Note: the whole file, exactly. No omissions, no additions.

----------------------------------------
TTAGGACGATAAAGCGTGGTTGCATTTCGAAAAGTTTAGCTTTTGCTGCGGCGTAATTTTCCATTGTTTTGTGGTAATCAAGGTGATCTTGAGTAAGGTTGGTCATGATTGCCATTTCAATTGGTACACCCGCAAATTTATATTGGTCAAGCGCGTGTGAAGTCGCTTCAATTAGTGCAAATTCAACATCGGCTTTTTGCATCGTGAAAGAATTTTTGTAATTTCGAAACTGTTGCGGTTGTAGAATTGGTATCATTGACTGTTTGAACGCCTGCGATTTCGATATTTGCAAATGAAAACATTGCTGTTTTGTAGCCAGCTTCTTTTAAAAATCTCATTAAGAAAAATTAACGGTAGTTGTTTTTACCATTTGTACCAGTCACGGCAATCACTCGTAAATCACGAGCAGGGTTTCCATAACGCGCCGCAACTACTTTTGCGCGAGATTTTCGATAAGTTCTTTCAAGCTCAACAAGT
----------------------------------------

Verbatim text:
TTAGGACGATAAAGCGTGGTTGCATTTCGAAAAGTTTAGCTTTTGCTGCGGCGTAATTTTCCATTGTTTTGTGGTAATCAAGGTGATCTTGAGTAAGGTTGGTCATGATTGCCATTTCAATTGGTACACCCGCAAATTTATATTGGTCAAGCGCGTGTGAAGTCGCTTCAATTAGTGCAAATTCAACATCGGCTTTTTGCATCGTGAAAGAATTTTTGTAATTTCGAAACTGTTGCGGTTGTAGAATTGGTATCATTGACTGTTTGAACGCCTGCGATTTCGATATTTGCAAATGAAAACATTGCTGTTTTGTAGCCAGCTTCTTTTAAAAATCTCATTAAGAAAAATTAACGGTAGTTGTTTTTACCATTTGTACCAGTCACGGCAATCACTCGTAAATCACGAGCAGGGTTTCCATAACGCGCCGCAACTACTTTTGCGCGAGATTTTCGATAAGTTCTTTCAAGCTCAACAAGT